Kittyhawk To Shut Down; Wisk Aero To Continue

Kittyhawk Heaviside
Credit: Kittyhawk

Even as news broke that the decision had been made to cease operations of advanced air mobility (AAM) startup Kittyhawk, the company was advertising job openings in human resources, purchasing and engineering, and for a flight test engineer.

The company announced the decision in a LinkedIn post on Sept. 21. 

It is the first major shakeup in the emerging AAM industry, which has attracted billions of dollars of investment and support from government agencies, ranging from city councils to federal agencies. Kittyhawk was ranked 10th on the Aviation Week/SMG Consulting Advanced Air Mobility Reality Index as recently as August 2022. 

Kittyhawk was, per Larry Page's vision, a moonshot, a make it or break it venture,” says Sergio Cecutta, partner at SMG Consulting and the developer of the AAM Reality Index. “They went for a vehicle that would allow for point-to-point passenger transportation without any first or last mile multimodality. Heaviside was a product ahead of the urban air mobility market development.”

Google founder Larry Page launched Kittyhawk as Zee.Aero, hiring Sebastian Thrun to create a new electric vertical takeoff and landing aircraft (eVTOL). Thrun had led experimental projects at Google, including its efforts to develop self-driving cars, which spun off to a new business called Waymo. The company unveiled its Flyer air vehicle in 2018 and then introduced the Cora, a two-seat autonomous air taxi.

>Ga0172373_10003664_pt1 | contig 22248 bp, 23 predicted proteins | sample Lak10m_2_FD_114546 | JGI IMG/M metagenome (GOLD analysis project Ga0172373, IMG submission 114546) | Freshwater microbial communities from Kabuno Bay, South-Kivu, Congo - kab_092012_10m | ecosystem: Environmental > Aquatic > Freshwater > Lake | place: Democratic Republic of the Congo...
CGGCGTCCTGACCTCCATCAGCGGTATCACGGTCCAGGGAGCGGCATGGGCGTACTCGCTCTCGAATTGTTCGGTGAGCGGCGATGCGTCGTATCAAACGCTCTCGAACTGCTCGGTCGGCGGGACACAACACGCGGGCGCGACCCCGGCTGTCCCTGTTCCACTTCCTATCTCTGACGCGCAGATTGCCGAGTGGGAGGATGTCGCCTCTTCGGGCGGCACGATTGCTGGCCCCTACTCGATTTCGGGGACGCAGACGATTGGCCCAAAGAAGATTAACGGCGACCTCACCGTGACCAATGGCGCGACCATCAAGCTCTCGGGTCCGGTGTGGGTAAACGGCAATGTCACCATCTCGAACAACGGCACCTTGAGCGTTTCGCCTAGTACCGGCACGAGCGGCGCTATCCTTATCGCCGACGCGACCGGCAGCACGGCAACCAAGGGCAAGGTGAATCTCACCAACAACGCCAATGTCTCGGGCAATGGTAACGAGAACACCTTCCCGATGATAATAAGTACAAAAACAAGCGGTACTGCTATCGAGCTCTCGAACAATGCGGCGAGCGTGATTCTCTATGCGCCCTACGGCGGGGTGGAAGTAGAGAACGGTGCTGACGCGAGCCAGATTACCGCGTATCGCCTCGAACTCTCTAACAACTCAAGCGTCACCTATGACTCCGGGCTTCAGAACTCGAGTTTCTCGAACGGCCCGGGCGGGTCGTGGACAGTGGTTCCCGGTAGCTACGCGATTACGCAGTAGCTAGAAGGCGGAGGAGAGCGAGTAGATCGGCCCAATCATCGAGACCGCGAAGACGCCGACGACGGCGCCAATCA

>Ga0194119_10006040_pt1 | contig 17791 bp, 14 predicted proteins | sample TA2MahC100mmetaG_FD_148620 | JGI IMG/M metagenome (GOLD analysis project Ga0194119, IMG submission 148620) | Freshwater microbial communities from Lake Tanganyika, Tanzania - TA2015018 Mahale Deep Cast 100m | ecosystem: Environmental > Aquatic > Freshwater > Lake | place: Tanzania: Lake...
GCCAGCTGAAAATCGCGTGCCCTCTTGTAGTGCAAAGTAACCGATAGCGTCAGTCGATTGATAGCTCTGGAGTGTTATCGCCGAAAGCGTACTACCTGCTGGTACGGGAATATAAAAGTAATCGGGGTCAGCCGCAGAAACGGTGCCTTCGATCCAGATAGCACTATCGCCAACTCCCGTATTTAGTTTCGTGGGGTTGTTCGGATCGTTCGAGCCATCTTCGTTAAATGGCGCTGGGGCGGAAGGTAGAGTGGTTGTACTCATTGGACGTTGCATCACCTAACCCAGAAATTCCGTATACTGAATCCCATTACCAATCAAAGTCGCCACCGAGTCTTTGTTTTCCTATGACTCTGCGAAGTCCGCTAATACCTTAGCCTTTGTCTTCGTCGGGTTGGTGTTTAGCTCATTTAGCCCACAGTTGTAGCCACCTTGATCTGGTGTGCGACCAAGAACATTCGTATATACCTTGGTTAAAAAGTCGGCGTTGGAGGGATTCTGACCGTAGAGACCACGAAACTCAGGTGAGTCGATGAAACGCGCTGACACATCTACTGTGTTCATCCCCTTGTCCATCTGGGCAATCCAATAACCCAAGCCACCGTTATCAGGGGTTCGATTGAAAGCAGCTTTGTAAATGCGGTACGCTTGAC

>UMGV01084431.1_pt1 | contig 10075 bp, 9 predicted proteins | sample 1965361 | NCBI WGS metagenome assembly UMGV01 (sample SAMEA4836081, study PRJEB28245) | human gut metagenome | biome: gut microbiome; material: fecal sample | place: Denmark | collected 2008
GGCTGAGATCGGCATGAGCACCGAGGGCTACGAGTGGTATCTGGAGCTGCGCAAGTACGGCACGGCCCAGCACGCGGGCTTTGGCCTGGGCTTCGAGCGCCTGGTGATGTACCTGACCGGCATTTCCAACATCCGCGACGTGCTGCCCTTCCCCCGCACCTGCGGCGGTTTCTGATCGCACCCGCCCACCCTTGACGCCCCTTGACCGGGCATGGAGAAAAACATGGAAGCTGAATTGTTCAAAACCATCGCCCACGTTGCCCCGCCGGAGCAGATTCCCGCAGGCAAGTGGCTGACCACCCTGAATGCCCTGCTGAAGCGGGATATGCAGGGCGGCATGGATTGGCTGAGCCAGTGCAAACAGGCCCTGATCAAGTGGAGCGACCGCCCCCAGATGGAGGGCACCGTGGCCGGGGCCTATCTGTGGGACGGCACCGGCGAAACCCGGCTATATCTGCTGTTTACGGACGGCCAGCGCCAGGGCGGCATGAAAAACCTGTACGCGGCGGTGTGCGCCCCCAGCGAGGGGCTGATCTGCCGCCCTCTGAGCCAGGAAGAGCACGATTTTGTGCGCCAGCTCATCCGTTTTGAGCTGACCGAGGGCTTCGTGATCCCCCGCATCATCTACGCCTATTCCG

In 2019, Kittyhawk unveiled a third eVTOL, Project Heaviside. In the same time period, the company entered into a partnership with Boeing to bring together the innovation of Kittyhawk’s Cora division with Boeing’s scale and experience. The partners then established a joint venture, Wisk Aero, to advance the autonomous air taxi. Then in 2020, the company shut down its Flyer program while continuing work on Heaviside. 

Kittyhawk is among a select group of eVTOL developers chosen by the U.S. Air Force’s Agility Prime to take part in development efforts to benefit commercial transport, but also provide new capabilities for the military.

Ironically, the Kittyhawk announcement came two days after Wisk Aero released its concept of operations for the autonomous air taxi. There are no plans to shut down Wisk.

Carole Rickard Hedden

Carole Rickard Hedden was Executive Editor for custom content and Program Excellence for the Aviation Week Network, providing custom content and research to industry executives.


1 Comment
I see no irony in Kittyhawks's announcement. I rather see it as a consequence of Boeing's UAM roadmap. It outlines that technologies and ATM/ATC approaches required for autonomous flight on one hand and large-scale air taxi operations on the other are neither supported in the near-term, nor in the mid-term. This should send some ripples across the eVTOL community, unless enthusiastic investors chose to ignore the implications and stick with the current narrative.